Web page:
This must be 610 Forest Street, right? No, wrong. This is 610 Ashland Street, built on a flag lot three houses away from Ashland Street. I almost feel like I stepped into Ashland’s version of the Oregon Vortex.

Here is the path back to the east section of Forest Street and regular life.

Path
Forest Street path. (photo by Peter Finkle, 2020)

If you liked this article, you might enjoy my article about the Garden of the Month on Ohio Street.

Or my article about the Garden of the Month on 8th Street.

References:

Armstrong, Alan and Sturtevant, Vicky. Personal communication, photos and garden tour, May 2020.

Anon. Oemleria cerasiformis (common name Oso berry or Indian plum), Missouri Botanical Garden website. (accessed 5/27/2020)

http://www.missouribotanicalgarden.org/PlantFinder/PlantFinderDetails.aspx?taxonid=358529

Mathrani, Varsha. “Alice Eastwood: Pioneering botanist, explorer & naturalist, lifelong lover of flowers & plants, California Academy of Sciences Curator of Botany,” Living and Working with Nature website. (accessed 5/27/2020)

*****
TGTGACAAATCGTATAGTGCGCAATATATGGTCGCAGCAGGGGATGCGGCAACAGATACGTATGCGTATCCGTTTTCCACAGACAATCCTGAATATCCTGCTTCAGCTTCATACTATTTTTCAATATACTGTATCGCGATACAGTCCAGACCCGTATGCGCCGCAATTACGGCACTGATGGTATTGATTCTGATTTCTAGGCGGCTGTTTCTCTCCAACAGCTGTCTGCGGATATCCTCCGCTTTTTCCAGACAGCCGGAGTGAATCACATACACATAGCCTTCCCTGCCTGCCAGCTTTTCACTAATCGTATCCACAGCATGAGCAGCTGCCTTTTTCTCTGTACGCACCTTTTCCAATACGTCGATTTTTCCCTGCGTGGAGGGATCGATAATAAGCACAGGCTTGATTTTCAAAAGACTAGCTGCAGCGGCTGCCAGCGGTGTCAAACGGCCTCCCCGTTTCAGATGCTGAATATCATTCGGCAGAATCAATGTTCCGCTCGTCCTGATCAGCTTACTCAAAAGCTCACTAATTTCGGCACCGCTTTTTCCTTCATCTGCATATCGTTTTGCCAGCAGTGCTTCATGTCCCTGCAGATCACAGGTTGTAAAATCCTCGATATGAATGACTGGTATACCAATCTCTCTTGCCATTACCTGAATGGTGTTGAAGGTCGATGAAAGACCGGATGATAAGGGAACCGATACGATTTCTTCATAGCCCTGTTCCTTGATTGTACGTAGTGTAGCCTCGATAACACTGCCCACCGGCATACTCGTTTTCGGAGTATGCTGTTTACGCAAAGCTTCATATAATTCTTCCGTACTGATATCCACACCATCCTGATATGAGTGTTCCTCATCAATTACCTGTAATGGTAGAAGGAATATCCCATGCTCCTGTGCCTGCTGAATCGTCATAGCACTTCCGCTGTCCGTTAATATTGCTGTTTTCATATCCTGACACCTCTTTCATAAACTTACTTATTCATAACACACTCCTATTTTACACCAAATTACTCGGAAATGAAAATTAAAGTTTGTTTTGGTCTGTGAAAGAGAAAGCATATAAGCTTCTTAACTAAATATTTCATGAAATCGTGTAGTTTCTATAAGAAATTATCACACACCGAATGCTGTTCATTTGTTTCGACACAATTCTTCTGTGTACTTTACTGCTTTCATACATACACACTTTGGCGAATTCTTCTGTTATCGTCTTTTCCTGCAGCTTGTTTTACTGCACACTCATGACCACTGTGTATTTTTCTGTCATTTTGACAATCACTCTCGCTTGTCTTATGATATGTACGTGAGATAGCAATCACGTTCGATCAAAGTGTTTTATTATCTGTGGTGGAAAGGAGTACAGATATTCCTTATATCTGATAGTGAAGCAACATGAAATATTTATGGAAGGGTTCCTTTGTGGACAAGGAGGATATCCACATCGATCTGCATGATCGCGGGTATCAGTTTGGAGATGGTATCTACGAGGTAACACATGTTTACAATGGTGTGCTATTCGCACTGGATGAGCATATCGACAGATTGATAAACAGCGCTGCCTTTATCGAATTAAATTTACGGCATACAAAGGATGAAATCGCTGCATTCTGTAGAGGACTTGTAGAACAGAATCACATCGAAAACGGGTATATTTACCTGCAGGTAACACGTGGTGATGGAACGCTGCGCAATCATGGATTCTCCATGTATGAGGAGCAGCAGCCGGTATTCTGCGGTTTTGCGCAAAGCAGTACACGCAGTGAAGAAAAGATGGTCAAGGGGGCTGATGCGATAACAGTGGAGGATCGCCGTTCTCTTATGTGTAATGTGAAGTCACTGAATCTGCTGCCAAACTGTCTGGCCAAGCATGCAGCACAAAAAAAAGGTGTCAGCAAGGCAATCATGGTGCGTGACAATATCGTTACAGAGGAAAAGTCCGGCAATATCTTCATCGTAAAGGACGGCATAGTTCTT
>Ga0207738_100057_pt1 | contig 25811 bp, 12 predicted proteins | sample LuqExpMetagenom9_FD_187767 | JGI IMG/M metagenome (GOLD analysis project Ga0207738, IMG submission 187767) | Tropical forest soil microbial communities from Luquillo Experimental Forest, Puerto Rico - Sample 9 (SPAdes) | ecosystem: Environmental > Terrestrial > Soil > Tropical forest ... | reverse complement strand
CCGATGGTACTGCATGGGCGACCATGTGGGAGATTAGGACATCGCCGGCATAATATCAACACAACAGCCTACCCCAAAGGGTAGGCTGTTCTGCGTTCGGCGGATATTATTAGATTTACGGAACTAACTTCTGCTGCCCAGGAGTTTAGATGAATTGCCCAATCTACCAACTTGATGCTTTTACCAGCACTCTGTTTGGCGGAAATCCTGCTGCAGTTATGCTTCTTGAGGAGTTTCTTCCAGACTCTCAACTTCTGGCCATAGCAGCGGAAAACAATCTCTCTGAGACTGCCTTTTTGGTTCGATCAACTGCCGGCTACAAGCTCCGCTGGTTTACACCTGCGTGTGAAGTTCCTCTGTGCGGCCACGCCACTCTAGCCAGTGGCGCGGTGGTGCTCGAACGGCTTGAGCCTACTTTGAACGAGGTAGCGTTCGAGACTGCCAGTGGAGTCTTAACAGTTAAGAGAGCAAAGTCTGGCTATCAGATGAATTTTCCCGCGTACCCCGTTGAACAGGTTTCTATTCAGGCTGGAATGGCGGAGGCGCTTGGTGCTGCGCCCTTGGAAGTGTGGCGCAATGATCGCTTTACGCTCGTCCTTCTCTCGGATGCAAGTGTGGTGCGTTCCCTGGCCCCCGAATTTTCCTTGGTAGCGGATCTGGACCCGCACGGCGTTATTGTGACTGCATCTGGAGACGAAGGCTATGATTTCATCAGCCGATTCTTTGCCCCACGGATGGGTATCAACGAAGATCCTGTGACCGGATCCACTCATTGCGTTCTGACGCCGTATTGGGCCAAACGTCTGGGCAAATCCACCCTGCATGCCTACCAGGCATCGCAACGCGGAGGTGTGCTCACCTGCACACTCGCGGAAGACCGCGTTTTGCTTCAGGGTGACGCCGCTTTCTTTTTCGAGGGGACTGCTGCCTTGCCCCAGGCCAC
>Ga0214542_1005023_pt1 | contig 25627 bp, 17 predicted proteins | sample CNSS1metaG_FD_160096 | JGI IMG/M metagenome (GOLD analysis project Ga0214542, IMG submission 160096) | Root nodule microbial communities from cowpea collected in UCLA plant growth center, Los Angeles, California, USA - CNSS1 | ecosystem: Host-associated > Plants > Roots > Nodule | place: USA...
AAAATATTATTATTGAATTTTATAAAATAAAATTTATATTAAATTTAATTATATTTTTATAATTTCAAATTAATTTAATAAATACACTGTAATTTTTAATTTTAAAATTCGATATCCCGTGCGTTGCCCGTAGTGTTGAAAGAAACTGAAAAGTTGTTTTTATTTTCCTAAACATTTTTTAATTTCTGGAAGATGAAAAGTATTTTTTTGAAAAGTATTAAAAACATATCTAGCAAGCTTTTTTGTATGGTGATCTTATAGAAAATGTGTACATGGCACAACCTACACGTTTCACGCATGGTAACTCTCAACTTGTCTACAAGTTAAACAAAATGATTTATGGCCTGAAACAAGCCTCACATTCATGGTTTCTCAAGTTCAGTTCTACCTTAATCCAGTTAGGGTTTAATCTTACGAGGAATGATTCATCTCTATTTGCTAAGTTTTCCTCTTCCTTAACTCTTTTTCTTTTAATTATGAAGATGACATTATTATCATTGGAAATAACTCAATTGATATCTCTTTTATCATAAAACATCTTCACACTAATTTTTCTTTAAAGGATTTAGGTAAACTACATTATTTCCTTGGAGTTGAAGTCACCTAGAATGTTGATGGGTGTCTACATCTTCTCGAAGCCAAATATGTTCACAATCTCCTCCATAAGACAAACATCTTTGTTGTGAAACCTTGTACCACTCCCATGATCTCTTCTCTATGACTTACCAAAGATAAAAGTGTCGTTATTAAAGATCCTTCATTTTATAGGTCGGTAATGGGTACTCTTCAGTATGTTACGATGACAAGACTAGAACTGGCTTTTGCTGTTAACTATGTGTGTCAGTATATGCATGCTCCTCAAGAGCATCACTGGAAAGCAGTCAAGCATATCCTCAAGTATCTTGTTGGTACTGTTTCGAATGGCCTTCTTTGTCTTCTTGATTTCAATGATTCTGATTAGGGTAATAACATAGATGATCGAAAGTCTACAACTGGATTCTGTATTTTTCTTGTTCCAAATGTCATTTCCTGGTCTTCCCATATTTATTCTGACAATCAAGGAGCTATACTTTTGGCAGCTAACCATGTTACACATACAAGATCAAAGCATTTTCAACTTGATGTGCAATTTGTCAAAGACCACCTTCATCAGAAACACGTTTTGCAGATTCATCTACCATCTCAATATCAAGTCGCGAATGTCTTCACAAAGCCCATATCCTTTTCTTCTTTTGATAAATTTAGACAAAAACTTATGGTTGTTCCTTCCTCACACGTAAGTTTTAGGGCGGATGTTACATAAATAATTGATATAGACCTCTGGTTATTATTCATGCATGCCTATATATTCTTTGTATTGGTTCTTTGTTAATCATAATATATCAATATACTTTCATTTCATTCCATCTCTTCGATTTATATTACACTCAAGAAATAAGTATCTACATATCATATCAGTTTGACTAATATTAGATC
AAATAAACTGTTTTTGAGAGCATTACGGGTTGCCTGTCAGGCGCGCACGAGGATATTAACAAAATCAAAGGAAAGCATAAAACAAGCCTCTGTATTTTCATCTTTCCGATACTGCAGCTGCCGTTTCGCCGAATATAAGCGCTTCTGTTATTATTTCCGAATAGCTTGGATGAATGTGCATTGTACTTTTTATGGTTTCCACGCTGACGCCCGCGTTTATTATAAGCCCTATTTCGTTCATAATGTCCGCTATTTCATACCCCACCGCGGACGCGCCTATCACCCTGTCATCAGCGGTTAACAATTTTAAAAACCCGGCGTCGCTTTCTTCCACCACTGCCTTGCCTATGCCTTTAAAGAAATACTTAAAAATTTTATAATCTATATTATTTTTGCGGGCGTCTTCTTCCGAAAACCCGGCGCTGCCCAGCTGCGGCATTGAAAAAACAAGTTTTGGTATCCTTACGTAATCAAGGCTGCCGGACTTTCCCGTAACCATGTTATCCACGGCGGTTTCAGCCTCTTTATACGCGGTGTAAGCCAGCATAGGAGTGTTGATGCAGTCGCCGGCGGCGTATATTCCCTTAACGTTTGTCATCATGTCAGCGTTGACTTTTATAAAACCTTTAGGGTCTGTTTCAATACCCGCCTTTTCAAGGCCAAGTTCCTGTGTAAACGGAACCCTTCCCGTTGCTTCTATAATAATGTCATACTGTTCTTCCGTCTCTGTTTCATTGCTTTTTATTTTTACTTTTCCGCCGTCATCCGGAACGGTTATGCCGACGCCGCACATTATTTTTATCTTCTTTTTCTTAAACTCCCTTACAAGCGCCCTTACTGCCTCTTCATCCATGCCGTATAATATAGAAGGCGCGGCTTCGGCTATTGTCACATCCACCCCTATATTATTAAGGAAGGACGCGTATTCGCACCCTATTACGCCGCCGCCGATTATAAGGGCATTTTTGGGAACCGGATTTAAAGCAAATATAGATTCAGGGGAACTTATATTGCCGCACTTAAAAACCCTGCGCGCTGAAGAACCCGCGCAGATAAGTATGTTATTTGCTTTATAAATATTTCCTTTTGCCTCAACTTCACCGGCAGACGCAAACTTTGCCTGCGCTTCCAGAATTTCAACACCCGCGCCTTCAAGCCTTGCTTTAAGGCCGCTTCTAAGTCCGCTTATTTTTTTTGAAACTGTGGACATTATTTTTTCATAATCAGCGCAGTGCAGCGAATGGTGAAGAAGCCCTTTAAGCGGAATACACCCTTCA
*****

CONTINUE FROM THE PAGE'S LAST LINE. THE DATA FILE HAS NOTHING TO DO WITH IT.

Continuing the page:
Takelma Way Photo Essay: Flowers and Yard Art

Tulips so bright, I could hardly believe my eyes!
Walkable neighborhood, with trees, flowers and paths
“New urbanism” is the model

Takelma Way winds its way between Tolman Creek Road and Clay Street. It is a quiet neighborhood, with the houses built in the late 1990s and early 2000s. I walked Takelma Way once in February, when deciduous trees were bare and front yards were low key. I walked the street again in April and found the neighborhood ablaze with bright colors, both the street trees and the yards. I captured a bit of that colorfulness for you in my photo essay of Takelma Way.

Takelma Way meets Clay Creek Way. There is a neighborhood pocket park here.
Here is the attractive pocket park at the corner of Takelma Way and Clay Creek Way.
Several Takelma Way houses have wisteria vines. This one with a south-facing front yard was filled with blooms in mid-April, while wisteria on north-facing house-fronts lagged behind.